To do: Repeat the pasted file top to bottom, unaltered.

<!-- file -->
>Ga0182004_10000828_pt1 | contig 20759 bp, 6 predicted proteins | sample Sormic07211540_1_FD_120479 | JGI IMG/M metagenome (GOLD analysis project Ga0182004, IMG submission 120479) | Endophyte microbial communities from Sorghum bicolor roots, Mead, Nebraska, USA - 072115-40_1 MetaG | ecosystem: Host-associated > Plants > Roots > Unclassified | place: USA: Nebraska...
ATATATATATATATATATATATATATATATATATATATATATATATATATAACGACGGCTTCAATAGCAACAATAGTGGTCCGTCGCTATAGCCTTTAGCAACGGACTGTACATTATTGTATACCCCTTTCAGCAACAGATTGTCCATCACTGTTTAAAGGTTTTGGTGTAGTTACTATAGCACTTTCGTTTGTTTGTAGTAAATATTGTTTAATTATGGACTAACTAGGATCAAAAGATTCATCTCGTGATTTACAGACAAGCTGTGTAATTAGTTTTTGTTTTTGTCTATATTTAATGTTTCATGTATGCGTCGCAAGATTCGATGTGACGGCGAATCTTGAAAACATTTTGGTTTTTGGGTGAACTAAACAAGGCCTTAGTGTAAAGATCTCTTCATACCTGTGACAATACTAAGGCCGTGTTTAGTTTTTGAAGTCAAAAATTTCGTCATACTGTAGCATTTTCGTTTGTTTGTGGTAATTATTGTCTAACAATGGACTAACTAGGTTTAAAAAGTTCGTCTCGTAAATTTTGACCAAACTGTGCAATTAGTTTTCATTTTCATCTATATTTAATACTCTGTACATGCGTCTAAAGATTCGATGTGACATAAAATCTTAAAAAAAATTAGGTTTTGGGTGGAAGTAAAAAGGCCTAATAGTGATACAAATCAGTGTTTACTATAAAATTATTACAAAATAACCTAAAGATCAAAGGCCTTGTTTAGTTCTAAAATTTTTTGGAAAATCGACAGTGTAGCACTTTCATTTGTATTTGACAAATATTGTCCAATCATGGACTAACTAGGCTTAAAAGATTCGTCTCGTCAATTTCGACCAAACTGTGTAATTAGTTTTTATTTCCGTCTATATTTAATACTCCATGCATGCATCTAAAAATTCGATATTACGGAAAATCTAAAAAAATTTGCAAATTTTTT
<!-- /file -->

>Ga0182004_10000828_pt1 | contig 20759 bp, 6 predicted proteins | sample Sormic07211540_1_FD_120479 | JGI IMG/M metagenome (GOLD analysis project Ga0182004, IMG submission 120479) | Endophyte microbial communities from Sorghum bicolor roots, Mead, Nebraska, USA - 072115-40_1 MetaG | ecosystem: Host-associated > Plants > Roots > Unclassified | place: USA: Nebraska...
ATATATATATATATATATATATATATATATATATATATATATATATATATAACGACGGCTTCAATAGCAACAATAGTGGTCCGTCGCTATAGCCTTTAGCAACGGACTGTACATTATTGTATACCCCTTTCAGCAACAGATTGTCCATCACTGTTTAAAGGTTTTGGTGTAGTTACTATAGCACTTTCGTTTGTTTGTAGTAAATATTGTTTAATTATGGACTAACTAGGATCAAAAGATTCATCTCGTGATTTACAGACAAGCTGTGTAATTAGTTTTTGTTTTTGTCTATATTTAATGTTTCATGTATGCGTCGCAAGATTCGATGTGACGGCGAATCTTGAAAACATTTTGGTTTTTGGGTGAACTAAACAAGGCCTTAGTGTAAAGATCTCTTCATACCTGTGACAATACTAAGGCCGTGTTTAGTTTTTGAAGTCAAAAATTTCGTCATACTGTAGCATTTTCGTTTGTTTGTGGTAATTATTGTCTAACAATGGACTAACTAGGTTTAAAAAGTTCGTCTCGTAAATTTTGACCAAACTGTGCAATTAGTTTTCATTTTCATCTATATTTAATACTCTGTACATGCGTCTAAAGATTCGATGTGACATAAAATCTTAAAAAAAATTAGGTTTTGGGTGGAAGTAAAAAGGCCTAATAGTGATACAAATCAGTGTTTACTATAAAATTATTACAAAATAACCTAAAGATCAAAGGCCTTGTTTAGTTCTAAAATTTTTTGGAAAATCGACAGTGTAGCACTTTCATTTGTATTTGACAAATATTGTCCAATCATGGACTAACTAGGCTTAAAAGATTCGTCTCGTCAATTTCGACCAAACTGTGTAATTAGTTTTTATTTCCGTCTATATTTAATACTCCATGCATGCATCTAAAAATTCGATATTACGGAAAATCTAAAAAAATTTGCAAATTTTTT